By Stan Choe, Damian J. Troise, and Alex Veiga

U.S. stocks joined a worldwide downdraft Wednesday as more signs piled up of the economic and physical pain being caused by the coronavirus outbreak.

The S&P 500 was down nearly 5% in afternoon trading as investors remain uncertain about the duration of the virus outbreak and its ultimate impact on the global and domestic economies.

In the U.S., President Donald Trump warned Americans to brace for “one of the roughest two or three weeks we’ve ever had in our country." The White House is projecting that 100,000 to 240,000 people in the U.S. could die from COVID-19. The governor of Florida issued a statewide stay-at-home order.

Japanese stocks took some of the world’s heaviest losses, down 4.5%, after a survey of business sentiment there fell to its worst result in seven years. Britain’s FTSE 100 fell 3.8% after big banks there scrapped dividend payments, part of a worldwide effort by companies and households alike to conserve cash.

Stocks have tumbled this year as the coronavirus pandemic forces economies into what is expected to be a steep, sudden recession. Businesses are shutting down, people are staying at home in hopes of slowing the spread of the virus and the S&P 500 just closed out its worst quarter since 2008 with a 20% loss.

“The challenge for investors is you don't know how deep and how wide this downturn may be," said Rob Haworth, senior investment strategist at U.S. Bank Wealth Management. “It ends up being a true leap of faith that the forecast and the duration of the pandemic will be accurate.”

A report on Wednesday said that private U.S. employers cut 27,000 jobs last month, which was actually much milder than the 200,000 that economists were expecting. The survey from payroll processor ADP used data from the week ending March 14, which was before the number of people seeking unemployment benefits exploded to a record.

Even Friday's more comprehensive jobs report from the government may not show the full scale of the layoffs sweeping the country, according to Rhea Thomas, senior economist at Wilmington Trust. Small businesses are seeing the sharpest declines in employment, and some closed firms may not be responding to the survey.

The government's weekly jobless claims report may offer a better view. The next batch of numbers comes Thursday, and Thomas said it could blow past last week's total of 3.3 million initial claims, which itself was quintuple the prior record.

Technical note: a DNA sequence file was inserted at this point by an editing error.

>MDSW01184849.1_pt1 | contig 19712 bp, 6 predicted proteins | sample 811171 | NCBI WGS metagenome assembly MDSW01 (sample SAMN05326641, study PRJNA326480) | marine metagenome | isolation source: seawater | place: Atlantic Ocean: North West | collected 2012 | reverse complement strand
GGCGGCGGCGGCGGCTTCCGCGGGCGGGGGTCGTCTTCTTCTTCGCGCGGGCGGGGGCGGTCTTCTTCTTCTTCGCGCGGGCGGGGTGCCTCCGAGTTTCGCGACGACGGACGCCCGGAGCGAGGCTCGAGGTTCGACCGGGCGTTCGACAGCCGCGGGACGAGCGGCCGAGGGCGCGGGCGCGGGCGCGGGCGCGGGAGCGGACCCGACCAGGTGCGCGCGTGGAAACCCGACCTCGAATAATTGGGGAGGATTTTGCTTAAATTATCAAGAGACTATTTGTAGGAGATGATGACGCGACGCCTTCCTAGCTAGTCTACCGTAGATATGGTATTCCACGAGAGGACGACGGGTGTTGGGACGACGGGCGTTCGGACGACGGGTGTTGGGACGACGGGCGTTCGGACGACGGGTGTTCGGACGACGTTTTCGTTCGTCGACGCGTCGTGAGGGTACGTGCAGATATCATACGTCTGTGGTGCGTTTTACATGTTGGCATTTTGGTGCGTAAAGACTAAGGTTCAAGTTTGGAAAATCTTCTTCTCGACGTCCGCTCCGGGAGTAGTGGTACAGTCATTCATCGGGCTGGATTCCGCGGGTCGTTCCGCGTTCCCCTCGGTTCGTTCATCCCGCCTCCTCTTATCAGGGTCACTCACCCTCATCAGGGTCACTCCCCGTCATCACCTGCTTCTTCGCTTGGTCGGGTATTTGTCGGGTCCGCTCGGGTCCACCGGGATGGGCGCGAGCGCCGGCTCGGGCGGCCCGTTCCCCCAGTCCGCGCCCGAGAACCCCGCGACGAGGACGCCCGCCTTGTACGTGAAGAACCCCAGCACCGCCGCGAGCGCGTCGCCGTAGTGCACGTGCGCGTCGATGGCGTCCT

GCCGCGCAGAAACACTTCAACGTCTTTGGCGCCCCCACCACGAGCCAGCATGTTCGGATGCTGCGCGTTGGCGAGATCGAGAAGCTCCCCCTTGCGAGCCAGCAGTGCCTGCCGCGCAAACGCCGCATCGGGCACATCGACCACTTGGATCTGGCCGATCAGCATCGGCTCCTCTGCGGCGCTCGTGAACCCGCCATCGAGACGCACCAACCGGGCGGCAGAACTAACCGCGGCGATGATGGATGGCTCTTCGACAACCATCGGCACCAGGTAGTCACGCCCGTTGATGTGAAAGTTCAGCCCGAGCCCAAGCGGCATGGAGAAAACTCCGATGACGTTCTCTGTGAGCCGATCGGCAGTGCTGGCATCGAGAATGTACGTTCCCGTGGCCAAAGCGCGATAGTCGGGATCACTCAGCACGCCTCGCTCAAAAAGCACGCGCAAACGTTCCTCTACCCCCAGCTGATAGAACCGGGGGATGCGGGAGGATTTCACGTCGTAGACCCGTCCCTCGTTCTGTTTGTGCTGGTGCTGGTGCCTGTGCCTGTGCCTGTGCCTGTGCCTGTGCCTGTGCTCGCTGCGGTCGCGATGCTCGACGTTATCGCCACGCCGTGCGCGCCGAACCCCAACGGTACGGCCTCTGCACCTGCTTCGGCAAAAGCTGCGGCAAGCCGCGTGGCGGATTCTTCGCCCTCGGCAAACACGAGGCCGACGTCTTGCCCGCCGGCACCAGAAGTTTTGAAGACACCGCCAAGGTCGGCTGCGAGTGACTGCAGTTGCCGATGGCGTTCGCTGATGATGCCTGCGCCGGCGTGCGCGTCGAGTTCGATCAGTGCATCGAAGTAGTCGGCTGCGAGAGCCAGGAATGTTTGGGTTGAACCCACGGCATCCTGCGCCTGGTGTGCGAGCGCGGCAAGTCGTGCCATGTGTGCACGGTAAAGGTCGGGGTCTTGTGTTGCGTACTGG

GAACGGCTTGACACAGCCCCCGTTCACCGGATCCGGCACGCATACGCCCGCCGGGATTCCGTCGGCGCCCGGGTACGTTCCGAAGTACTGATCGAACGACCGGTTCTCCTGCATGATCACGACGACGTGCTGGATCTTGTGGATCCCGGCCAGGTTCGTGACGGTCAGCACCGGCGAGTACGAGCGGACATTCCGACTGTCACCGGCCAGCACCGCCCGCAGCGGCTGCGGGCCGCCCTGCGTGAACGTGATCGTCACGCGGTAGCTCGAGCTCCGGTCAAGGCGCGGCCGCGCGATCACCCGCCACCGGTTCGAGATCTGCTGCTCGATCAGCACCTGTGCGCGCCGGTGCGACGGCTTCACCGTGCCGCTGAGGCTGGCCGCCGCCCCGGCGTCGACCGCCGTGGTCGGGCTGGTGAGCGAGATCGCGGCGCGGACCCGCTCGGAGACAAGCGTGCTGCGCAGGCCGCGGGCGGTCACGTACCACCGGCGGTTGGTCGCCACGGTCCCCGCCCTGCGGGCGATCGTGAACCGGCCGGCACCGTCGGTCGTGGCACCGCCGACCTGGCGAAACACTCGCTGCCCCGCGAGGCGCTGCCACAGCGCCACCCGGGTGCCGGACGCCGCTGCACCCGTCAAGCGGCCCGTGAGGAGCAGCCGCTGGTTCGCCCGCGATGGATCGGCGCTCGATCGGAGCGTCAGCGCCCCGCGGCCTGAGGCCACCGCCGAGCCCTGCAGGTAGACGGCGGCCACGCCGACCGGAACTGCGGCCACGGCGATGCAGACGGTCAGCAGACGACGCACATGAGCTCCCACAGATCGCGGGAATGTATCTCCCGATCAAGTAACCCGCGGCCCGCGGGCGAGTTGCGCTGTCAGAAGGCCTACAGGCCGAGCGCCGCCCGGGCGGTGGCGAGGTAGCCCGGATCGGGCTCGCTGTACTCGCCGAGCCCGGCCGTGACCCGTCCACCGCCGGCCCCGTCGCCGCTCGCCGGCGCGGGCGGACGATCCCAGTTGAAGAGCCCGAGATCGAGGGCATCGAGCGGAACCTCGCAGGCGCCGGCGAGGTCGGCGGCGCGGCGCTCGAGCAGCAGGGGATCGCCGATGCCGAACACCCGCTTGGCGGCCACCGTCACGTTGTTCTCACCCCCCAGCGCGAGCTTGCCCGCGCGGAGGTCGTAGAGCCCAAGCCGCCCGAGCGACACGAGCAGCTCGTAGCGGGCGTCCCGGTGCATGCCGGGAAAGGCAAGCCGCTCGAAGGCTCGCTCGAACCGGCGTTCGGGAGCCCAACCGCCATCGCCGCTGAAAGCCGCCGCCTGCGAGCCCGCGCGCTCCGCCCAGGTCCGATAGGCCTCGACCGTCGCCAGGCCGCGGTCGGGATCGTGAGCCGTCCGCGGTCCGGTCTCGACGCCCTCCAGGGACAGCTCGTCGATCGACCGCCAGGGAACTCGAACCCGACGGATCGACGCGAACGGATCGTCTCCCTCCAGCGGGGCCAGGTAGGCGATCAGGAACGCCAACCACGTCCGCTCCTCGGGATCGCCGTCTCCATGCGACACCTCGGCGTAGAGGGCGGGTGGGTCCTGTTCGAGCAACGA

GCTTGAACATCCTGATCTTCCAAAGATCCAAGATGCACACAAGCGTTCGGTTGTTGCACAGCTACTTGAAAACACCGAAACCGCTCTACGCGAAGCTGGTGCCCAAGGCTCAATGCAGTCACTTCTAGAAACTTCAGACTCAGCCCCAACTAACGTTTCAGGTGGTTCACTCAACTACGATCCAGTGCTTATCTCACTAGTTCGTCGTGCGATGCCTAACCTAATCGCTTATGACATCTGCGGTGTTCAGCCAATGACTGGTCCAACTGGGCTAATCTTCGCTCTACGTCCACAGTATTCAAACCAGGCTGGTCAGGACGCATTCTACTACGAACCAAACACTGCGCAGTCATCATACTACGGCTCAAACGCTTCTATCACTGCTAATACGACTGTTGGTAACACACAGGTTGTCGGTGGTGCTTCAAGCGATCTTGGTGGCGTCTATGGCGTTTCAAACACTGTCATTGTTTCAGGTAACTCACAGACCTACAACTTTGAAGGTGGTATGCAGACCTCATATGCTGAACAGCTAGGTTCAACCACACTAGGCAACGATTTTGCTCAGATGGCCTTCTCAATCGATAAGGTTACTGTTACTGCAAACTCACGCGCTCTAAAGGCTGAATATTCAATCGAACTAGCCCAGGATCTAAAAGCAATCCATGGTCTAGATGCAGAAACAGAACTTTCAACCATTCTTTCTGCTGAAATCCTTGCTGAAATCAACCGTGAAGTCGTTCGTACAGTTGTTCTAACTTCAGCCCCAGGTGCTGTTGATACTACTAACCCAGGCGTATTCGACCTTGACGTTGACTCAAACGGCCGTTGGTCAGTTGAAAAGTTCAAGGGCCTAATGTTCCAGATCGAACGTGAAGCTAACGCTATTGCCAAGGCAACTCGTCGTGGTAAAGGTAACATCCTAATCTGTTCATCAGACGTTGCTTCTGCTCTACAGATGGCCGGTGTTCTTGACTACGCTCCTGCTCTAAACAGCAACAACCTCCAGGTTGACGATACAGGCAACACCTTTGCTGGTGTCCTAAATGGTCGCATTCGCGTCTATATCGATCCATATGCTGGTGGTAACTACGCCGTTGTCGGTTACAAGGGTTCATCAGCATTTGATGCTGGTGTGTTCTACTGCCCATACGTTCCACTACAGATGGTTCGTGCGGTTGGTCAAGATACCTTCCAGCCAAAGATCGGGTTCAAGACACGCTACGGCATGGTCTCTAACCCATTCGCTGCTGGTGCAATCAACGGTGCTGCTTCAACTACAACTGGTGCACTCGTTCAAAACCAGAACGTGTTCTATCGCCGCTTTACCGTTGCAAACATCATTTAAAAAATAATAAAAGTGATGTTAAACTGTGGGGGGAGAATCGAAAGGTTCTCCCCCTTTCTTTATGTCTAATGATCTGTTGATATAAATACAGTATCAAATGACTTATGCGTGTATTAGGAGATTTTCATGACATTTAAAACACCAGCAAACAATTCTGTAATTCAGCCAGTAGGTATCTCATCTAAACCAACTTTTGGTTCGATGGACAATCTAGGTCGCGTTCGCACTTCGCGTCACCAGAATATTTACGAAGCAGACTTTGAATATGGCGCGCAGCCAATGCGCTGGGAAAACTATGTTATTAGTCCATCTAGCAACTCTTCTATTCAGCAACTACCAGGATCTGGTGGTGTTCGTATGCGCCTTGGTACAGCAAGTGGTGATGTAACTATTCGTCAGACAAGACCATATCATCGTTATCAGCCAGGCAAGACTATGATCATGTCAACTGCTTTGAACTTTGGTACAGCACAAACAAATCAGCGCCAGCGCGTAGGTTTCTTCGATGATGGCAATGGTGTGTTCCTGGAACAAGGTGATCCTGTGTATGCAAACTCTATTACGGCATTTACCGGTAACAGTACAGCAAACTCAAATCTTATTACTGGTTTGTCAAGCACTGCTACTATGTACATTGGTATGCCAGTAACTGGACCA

Another report on Wednesday showed that U.S. manufacturing activity contracted in March, reversing after two months of slight growth. The reading, though, was not as bad as economists expected.

The number of infections keeps rising, which worsens the uncertainty. The United States has more than 189,000 cases, according to a tally by Johns Hopkins University. That leads the world, which has more than 877,000 confirmed cases.

For most people, the coronavirus causes mild or moderate symptoms, such as fever and cough that clear up in two to three weeks. For some, especially older adults and people with existing health problems, it can cause more severe illness, including pneumonia, and death.

Stocks had cut some of their severe losses in recent weeks as Washington swooped in with aid for the economy and markets.

The S&P 500 jumped nearly 18% in just three days last week as Congress struck a deal on a $2.2 trillion rescue package for the economy and the Federal Reserve promised to buy as many Treasurys as it takes to get lending markets running smoothly.

House Democrats are already collecting ideas for a possible fourth round of aid for the economy, and Trump has tweeted his support for a $2 trillion infrastructure package. But top Republicans in Congress say they first want to see how well their just-approved programs do.

The S&P 500 was down 4.8%, as of 3:30 p.m. Eastern time. All 11 sectors that make up the index lower. Among the few gainers were Kroger, Dollar General and other companies selling day-to-day essentials that households are stocking up on to ride through stay-at-home orders.

On the losing end was Macy's, whose 7.4% drop Wednesday brought its loss for 2020 so far to 73%. So much of the company's market value has vanished that it's getting removed from the S&P 500 index of big U.S. companies. S&P Dow Jones Indices is skipping its index of medium-sized stocks and placing Macy's into its index of small stocks, the S&P 600, effective on Monday.

The market's hardest-hit areas included banks, utilities and other dividend payers.

“There are more worries now about this rippling through dividend payments and cutting back on the income investors are getting,” said Jeffrey Kleintop, chief global investment strategist at Charles Schwab.

The Dow Jones Industrial Average lost 998 points, or 4.6%, to 20,918, and the Nasdaq dropped 4.7%.

The yield on the 10-year Treasury dropped to 0.62% from 0.70% late Tuesday. A bond’s yield drops when its price rises and investors buy long-term Treasurys when they’re fearful because they see U.S. government bonds as having virtually no risk of default

Benchmark U.S. crude oil held relatively steady slightly above $20 per barrel after it dropped by roughly two thirds in the first three months of the year.


AP Business Writer Yuri Kageyama contributed from Tokyo.

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